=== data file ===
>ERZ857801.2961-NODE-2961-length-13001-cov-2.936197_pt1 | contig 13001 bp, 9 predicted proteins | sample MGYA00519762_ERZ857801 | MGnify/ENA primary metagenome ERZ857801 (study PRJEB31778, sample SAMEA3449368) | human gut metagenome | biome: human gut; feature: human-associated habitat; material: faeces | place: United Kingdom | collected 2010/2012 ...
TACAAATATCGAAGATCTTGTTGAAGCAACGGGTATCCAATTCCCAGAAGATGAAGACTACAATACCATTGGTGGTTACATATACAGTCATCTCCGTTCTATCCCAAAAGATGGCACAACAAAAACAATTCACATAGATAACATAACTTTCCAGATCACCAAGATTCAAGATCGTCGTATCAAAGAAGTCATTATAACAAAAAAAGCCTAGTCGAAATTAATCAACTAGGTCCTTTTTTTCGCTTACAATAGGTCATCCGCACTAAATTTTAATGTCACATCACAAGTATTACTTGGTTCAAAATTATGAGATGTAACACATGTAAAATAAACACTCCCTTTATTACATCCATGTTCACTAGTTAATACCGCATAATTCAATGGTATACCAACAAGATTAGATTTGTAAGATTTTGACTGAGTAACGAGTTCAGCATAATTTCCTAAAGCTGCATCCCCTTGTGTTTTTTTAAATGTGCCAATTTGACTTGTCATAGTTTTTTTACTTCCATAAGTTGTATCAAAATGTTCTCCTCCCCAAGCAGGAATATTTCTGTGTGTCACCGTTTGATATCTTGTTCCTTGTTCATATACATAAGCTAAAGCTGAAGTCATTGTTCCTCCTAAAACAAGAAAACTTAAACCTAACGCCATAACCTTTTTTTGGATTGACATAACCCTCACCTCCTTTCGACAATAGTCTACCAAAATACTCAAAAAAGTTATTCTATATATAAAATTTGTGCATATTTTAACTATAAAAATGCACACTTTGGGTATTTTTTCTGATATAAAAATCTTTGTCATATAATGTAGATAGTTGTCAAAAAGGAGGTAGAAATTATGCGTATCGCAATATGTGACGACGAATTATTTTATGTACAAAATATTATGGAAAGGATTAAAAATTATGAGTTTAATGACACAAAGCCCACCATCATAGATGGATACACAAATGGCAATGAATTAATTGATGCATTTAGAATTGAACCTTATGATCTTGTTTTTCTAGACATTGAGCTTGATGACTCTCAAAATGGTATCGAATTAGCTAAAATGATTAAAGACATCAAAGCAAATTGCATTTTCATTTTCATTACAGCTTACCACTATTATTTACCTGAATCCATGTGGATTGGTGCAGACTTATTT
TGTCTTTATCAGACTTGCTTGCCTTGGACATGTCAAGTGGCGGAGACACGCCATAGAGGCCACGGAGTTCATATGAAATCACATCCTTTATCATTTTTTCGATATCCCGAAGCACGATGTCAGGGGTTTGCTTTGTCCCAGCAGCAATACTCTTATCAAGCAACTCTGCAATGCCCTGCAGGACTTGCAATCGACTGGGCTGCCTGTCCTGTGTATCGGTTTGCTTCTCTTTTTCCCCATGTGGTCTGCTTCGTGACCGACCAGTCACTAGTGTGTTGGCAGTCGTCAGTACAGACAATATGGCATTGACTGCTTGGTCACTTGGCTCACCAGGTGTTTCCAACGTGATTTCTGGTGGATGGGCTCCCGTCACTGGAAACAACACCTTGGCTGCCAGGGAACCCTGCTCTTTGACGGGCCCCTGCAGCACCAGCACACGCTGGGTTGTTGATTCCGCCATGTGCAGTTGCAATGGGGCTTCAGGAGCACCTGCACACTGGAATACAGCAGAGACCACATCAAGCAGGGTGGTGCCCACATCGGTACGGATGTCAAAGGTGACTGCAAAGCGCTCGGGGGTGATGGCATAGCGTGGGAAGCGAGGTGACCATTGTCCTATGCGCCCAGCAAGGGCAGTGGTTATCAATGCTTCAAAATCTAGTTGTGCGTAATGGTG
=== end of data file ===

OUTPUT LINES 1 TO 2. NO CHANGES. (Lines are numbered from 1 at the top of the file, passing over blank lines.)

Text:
>ERZ857801.2961-NODE-2961-length-13001-cov-2.936197_pt1 | contig 13001 bp, 9 predicted proteins | sample MGYA00519762_ERZ857801 | MGnify/ENA primary metagenome ERZ857801 (study PRJEB31778, sample SAMEA3449368) | human gut metagenome | biome: human gut; feature: human-associated habitat; material: faeces | place: United Kingdom | collected 2010/2012 ...
TACAAATATCGAAGATCTTGTTGAAGCAACGGGTATCCAATTCCCAGAAGATGAAGACTACAATACCATTGGTGGTTACATATACAGTCATCTCCGTTCTATCCCAAAAGATGGCACAACAAAAACAATTCACATAGATAACATAACTTTCCAGATCACCAAGATTCAAGATCGTCGTATCAAAGAAGTCATTATAACAAAAAAAGCCTAGTCGAAATTAATCAACTAGGTCCTTTTTTTCGCTTACAATAGGTCATCCGCACTAAATTTTAATGTCACATCACAAGTATTACTTGGTTCAAAATTATGAGATGTAACACATGTAAAATAAACACTCCCTTTATTACATCCATGTTCACTAGTTAATACCGCATAATTCAATGGTATACCAACAAGATTAGATTTGTAAGATTTTGACTGAGTAACGAGTTCAGCATAATTTCCTAAAGCTGCATCCCCTTGTGTTTTTTTAAATGTGCCAATTTGACTTGTCATAGTTTTTTTACTTCCATAAGTTGTATCAAAATGTTCTCCTCCCCAAGCAGGAATATTTCTGTGTGTCACCGTTTGATATCTTGTTCCTTGTTCATATACATAAGCTAAAGCTGAAGTCATTGTTCCTCCTAAAACAAGAAAACTTAAACCTAACGCCATAACCTTTTTTTGGATTGACATAACCCTCACCTCCTTTCGACAATAGTCTACCAAAATACTCAAAAAAGTTATTCTATATATAAAATTTGTGCATATTTTAACTATAAAAATGCACACTTTGGGTATTTTTTCTGATATAAAAATCTTTGTCATATAATGTAGATAGTTGTCAAAAAGGAGGTAGAAATTATGCGTATCGCAATATGTGACGACGAATTATTTTATGTACAAAATATTATGGAAAGGATTAAAAATTATGAGTTTAATGACACAAAGCCCACCATCATAGATGGATACACAAATGGCAATGAATTAATTGATGCATTTAGAATTGAACCTTATGATCTTGTTTTTCTAGACATTGAGCTTGATGACTCTCAAAATGGTATCGAATTAGCTAAAATGATTAAAGACATCAAAGCAAATTGCATTTTCATTTTCATTACAGCTTACCACTATTATTTACCTGAATCCATGTGGATTGGTGCAGACTTATTT